In an effort to appeal to younger people, the state-run Chunghwa Post is to give its traditional green and red mailboxes a makeover by embellishing them with cartoon characters.
Established in 1896, Chunghwa Post’s mailboxes date back to the 32nd year of the Qing Dynasty’s Guangxu Emperor era, which is equivalent to 1906 in the Western calendar. It has been 41 years since the company last changed the colors of its mailboxes from green, yellow and light blue to only green and red.
“Over the past 119 years, the appearance of our mailboxes have undergone several design changes, but they usually remained green. The two-slot standing mailboxes painted either red or green have not changed since 1973,” a Chunghwa Post spokesman said.
Photo: Huang Li-hsiang, Taipei Times
However, new Chunghwa Post chairman Philip Ong (翁文祺) is determined to bring about bold new changes.
The company is looking for ideal locations near Taipei’s Beimen (北門) area in Ximending (西門町), the National Palace Museum and the Zhongxiao Dunhua (忠孝敦化) area to install the newly designed mailboxes, which feature young female mail carriers as cartoon characters.
It follows the success of the Taiwan Railways Administration’s train carriages that are painted with a cartoon figure, nicknamed “Miss Taiwan Railway” (鐵道少女).
Horizons Press Co, the designer of Chunghwa Post’s cartoon figures, said there are three main characters: a mail carrier, post office manager and office-based employee.
“The characters also incorporate local cultures and specialties. For instance, the mailboxes to be installed at Beimen feature pictures of the Taipei Beimen Post Office and Qing Dynasty governor Liu Mingchuan (劉銘傳),” Horizons Press said.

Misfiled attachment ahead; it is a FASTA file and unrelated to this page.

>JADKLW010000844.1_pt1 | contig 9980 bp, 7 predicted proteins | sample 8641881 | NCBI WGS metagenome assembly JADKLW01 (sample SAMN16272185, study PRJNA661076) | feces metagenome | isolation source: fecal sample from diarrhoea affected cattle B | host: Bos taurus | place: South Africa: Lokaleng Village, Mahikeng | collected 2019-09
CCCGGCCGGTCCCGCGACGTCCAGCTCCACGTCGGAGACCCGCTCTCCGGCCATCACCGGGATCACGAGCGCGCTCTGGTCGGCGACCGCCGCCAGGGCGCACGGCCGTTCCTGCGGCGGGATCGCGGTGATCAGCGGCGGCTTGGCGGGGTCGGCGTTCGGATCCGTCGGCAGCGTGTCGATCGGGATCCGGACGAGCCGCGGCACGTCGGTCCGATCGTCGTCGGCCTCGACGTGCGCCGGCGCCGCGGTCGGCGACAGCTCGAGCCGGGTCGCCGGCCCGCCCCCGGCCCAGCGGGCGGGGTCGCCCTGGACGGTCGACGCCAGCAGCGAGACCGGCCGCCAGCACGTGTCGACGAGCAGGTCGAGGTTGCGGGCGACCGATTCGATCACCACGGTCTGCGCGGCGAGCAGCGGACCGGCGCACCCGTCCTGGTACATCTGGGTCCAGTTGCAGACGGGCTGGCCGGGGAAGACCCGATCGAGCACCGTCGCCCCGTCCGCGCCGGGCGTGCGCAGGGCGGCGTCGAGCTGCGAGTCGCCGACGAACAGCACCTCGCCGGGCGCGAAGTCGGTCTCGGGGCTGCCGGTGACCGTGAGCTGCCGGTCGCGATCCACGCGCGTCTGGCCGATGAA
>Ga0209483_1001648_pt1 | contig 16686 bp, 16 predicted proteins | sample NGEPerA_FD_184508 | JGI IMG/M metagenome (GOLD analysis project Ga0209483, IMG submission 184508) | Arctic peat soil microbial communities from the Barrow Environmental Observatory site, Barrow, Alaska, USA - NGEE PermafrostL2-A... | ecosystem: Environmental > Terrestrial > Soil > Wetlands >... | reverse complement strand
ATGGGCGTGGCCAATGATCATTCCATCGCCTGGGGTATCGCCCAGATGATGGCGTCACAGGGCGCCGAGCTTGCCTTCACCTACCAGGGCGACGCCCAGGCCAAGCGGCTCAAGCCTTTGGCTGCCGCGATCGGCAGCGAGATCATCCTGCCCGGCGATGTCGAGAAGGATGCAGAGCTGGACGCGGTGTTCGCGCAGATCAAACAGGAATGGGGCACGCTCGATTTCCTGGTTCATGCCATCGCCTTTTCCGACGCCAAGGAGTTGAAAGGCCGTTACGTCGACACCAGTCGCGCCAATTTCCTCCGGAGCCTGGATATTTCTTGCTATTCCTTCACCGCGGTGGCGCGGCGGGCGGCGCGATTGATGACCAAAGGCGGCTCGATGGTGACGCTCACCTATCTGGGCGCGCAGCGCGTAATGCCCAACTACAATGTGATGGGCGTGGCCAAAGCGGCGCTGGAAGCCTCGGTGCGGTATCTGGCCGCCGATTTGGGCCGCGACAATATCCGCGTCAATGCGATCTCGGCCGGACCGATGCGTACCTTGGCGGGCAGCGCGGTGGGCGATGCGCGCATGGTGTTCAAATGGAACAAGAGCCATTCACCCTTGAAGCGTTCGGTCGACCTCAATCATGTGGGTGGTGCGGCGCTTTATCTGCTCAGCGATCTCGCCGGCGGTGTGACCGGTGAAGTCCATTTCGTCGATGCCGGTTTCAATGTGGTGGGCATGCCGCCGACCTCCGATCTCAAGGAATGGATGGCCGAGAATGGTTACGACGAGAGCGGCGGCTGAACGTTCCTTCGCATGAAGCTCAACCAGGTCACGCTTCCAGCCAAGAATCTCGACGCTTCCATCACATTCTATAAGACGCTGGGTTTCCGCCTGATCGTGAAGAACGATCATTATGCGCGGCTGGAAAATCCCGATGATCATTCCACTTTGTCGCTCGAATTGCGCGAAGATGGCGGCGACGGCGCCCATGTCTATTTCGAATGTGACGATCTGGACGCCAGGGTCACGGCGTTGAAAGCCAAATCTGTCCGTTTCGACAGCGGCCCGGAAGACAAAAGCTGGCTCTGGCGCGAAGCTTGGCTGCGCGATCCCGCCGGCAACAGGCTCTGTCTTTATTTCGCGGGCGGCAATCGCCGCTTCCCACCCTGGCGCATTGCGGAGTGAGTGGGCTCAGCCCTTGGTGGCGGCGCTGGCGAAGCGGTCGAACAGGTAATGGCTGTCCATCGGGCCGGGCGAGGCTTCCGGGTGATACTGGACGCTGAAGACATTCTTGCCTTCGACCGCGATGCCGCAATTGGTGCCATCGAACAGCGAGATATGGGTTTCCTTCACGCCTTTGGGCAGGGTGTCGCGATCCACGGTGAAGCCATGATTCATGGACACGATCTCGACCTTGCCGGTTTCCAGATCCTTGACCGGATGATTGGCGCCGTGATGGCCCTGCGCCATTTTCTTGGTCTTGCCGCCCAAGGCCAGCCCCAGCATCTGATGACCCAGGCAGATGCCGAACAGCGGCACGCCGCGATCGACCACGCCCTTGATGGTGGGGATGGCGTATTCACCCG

The design for Ximending depicts the area’s famous Red House (紅樓), as well as street artists and graffiti, while the mailboxes intended for the Zhongxiao Dunhua area feature people shopping.
The mailboxes to be installed near the National Palace Museum are designed with national treasures and Qing Dynasty emperors in mind, it added.
Horizons Press said on the side of the new mailboxes would be reminders, such as “please attach the stamp correctly,” “please do not seal the envelope with a staple” and “please seal the envelope tight.”
“The new mailboxes will still maintain the same shape and slot design as the previous model. They are pretty much the same, except that the new ones are covered with a large image featuring the cartoon characters,” it said.
Chunghwa Post collection and delivery section chief Lin Huang-cheng (林煌城) said the designs are expected to be finalized by the end of the week and the new mailboxes could be installed as early as next month.
“If the new mailboxes receive a largely favorable response from the public, we might consider bringing them to more places across the country,” Lin said.
“However, given that the public is more used to the old red and green mailboxes, the painted version is likely to only be installed near popular tourist attractions or landmarks,” he said.
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